Farm Girl

Sunday, April 25, 2010

Raspberry Jam


      Raspberry jam is a wonderful simple pleasure that brings color into your life when summer is over. Surprisingly it takes more than just raspberries and sugar to make this jam. It also takes inspiration. Inspiration can be taken from the scent of lilac edged sweet peas, the buds on an Othello rose, watching vanilla beans steep in vodka, or even Suki wanting her picture to be taken.

     Shown above are not only the regular red raspberries, but also golden raspberries, which I must admit are my favorite. Somehow they manage to taste like honey and still maintain the characteristic raspberry flavor. You might find these in the supermarket, but I find that grocery stores tend to carry fruits that have less developed flavor than those you might find elsewhere. There is good reason for the less pronounced flavor. It is that these varieties tend to have an extended shelf life and so they wont spoil as quickly. If you have the chance, though, go to a Farmer's Market or a family run farm near you to get the best produce possible. The berries used in making the jam are from Rutiz Family Farms in Arroyo Grande, CA.

Step 1 in Jam Making: Clean the kitchen. This includes all of the dishes waiting to be put away in the dishwasher.

Step 2: Go and get your berries. The fresher you get them, the more flavor is imparted into the jam! (Note that the final volume of jam is roughly equivalent to the amount of berries used)

Step 3: Wash/rinse your berries. Hey you've worked hard so far, and you wouldn't want to ruin your jam         by getting bug guts in it.

Step 4: Wash jars and place the clean jars and lids in boiling water for 10 minutes. Keep them hot. I usually keep them in simmering water while I'm jamming. (note: keep jars in one pan of boiling water, and the lids in a different one to facilitate their retrieval later)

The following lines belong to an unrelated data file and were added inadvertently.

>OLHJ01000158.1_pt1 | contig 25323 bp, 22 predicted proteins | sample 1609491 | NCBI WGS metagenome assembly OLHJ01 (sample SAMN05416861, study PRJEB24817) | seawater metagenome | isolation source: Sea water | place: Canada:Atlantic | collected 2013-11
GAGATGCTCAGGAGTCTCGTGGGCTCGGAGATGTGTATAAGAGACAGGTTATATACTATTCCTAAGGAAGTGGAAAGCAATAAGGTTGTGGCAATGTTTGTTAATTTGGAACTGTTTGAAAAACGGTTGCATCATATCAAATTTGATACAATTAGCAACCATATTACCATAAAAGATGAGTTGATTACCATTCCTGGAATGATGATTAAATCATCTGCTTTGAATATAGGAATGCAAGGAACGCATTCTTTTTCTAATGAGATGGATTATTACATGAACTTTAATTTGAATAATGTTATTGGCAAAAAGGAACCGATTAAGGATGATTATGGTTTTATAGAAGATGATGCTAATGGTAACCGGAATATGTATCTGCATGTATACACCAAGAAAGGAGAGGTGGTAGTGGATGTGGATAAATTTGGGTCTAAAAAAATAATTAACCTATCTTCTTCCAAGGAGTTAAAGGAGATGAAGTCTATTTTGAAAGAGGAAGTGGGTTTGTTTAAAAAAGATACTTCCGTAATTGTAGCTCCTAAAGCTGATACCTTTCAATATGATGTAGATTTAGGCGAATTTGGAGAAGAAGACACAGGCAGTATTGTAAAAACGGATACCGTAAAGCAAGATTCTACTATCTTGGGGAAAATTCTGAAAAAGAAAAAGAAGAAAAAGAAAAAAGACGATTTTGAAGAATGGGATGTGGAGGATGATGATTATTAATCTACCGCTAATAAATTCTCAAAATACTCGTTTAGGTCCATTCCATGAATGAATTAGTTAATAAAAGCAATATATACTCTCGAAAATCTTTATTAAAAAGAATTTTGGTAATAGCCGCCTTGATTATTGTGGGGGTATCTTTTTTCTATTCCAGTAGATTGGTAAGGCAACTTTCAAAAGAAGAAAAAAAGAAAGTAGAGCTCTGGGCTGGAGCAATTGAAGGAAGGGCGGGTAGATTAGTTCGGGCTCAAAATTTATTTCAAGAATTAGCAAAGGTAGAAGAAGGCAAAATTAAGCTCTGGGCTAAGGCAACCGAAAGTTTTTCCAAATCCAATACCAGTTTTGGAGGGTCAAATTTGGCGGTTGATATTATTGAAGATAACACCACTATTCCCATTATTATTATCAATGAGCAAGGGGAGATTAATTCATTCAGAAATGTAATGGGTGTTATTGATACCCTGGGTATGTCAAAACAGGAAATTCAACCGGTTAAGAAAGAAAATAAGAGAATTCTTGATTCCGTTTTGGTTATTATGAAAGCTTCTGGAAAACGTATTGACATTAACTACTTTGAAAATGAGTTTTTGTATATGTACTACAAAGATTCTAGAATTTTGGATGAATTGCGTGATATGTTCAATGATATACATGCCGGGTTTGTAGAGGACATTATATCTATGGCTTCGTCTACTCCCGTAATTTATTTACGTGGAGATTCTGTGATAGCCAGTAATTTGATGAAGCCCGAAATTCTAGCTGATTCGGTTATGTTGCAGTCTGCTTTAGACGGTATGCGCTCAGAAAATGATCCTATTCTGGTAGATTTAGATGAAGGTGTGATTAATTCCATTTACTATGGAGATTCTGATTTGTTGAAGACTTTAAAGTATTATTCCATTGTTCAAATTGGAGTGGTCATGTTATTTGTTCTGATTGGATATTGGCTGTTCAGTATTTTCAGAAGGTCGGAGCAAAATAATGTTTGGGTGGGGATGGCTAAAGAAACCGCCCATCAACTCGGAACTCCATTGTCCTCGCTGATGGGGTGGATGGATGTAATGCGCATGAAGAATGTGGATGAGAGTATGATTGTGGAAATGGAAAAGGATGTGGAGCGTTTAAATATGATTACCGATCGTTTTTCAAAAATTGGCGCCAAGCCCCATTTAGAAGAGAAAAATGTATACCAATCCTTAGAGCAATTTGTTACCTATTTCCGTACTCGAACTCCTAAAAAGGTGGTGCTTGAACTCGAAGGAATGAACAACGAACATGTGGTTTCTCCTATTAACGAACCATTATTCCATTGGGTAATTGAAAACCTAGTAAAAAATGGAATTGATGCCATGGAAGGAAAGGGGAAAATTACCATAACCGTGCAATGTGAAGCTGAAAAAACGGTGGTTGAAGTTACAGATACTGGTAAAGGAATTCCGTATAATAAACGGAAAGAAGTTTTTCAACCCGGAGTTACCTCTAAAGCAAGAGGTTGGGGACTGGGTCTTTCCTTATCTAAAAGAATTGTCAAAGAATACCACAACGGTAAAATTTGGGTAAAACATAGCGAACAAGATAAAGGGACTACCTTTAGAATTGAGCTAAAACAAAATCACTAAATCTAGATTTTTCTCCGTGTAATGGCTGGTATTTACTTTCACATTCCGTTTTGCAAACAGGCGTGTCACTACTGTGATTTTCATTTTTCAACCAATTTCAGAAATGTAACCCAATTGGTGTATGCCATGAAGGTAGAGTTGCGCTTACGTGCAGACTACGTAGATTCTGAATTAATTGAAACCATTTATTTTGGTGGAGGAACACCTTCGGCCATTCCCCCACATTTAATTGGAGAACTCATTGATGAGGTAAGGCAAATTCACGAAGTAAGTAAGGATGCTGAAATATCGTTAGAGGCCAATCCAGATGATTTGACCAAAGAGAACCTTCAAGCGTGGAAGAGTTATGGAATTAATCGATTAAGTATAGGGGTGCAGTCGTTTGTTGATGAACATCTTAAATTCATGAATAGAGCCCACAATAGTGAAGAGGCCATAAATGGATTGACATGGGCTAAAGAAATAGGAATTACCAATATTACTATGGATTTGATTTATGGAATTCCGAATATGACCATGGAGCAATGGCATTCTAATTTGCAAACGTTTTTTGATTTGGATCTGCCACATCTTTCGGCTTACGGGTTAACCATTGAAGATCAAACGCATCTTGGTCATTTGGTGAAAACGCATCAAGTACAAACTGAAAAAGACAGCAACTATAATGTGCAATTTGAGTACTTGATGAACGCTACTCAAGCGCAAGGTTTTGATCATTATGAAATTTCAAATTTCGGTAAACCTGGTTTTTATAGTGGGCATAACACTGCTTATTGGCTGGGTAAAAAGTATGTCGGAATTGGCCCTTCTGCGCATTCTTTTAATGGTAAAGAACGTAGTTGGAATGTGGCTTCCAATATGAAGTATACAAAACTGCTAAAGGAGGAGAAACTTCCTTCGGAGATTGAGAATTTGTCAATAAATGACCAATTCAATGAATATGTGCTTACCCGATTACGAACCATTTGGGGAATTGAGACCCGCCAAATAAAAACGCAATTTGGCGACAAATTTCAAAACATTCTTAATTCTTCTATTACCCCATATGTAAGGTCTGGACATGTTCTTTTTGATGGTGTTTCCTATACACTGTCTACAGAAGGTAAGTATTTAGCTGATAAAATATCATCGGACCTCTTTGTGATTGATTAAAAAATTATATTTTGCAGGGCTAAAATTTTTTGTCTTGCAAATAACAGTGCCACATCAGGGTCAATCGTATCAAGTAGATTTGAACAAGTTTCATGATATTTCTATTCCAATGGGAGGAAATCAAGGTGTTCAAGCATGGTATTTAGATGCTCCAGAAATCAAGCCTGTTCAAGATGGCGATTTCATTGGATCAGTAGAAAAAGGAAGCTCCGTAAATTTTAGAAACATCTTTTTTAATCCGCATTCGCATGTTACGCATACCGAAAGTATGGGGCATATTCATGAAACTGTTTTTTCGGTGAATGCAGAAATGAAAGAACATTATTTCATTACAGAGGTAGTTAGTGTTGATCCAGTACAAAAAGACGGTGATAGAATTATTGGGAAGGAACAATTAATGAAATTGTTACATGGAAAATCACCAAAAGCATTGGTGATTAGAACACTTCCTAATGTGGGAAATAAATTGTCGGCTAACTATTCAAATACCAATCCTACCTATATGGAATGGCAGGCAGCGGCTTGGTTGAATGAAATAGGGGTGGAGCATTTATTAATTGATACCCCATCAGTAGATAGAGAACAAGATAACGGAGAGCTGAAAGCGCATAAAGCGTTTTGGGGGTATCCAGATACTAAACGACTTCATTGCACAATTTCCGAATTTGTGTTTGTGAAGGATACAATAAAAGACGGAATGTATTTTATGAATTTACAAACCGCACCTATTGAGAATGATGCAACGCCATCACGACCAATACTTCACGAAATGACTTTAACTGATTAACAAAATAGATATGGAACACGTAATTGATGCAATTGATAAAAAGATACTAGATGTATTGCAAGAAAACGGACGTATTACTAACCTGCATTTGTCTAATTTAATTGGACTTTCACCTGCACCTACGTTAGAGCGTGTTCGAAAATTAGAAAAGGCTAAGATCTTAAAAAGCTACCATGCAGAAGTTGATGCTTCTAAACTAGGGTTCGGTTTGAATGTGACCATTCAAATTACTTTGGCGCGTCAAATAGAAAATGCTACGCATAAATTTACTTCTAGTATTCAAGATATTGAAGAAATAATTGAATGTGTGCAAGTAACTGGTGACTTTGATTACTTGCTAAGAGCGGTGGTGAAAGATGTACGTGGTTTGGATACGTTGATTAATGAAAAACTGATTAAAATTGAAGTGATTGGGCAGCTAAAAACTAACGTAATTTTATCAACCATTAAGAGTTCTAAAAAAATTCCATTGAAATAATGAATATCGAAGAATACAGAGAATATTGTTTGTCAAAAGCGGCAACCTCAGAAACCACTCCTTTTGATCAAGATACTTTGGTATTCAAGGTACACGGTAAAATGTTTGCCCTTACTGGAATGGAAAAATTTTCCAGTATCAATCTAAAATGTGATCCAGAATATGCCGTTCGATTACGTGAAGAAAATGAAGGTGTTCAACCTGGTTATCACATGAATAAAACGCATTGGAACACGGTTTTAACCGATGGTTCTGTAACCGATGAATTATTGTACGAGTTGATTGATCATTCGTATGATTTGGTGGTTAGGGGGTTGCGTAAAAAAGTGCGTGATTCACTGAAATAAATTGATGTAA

Step 5: While your berries are drying on a paper towel, measure out as much sugar as you have berries. (for example if you have 4 cups of berries, measure out 4 cups of sugar)

Step 6: Place berries in a large saucepan and cook over high heat. (This will make them juicy) Stir Constantly, and mash the berries. Bring to a full boil, let it boil hard for 1 minute, stirring constantly.

Step 7: Add sugar, return to a boil, and boil until it forms a gel (about 5 minutes) You can test for the gel stage by having a glass of ice water at hand, and occasionally dropping a little of the mixture in. Gather the mixture into a little ball in the water, take it out of the water and if it immediately loses shape and flattens, then the mixture is ready. This is what is known as the "soft-ball stage." If you're using a candy thermometer, the soft-ball stage is reached between 234˚F-240˚F

Step 8: Pour mixture into sterilized jars (careful those jars are HOT!) leaving 1/4 inch of room at the top. Wipe the rim and threads with a damp towel and seal lids. Tighten lids, but don't super-human strength tighten them.

Step 9: Turn jars upside down to cool. As the air inside condenses when the jam loses heat, the pop up lid will be sucked down, and you'll hear a "pop." The jars that "pop" are properly sealed and can be stored in the pantry for about a year. Any that do not "pop" should be put into the fridge so as to be consumed first.

Step 10 (optional): Make up cute little labels for your jam that can say stuff like "Royal Raspberry Requirement to be used by x/x. Any undeserving man who touches this jar will have to do the dishes." :) You can have lots of fun here.

      Jam makes great gifts and it gives the maker  a wonderful feeling of accomplishment. "Look at me, I made something from scratch. Not everyone can do that." Now sit back, relax with a viewing of "How to Marry a Millionaire" and eat some toast with butter and raspberry jam.

Bon appetit!♡

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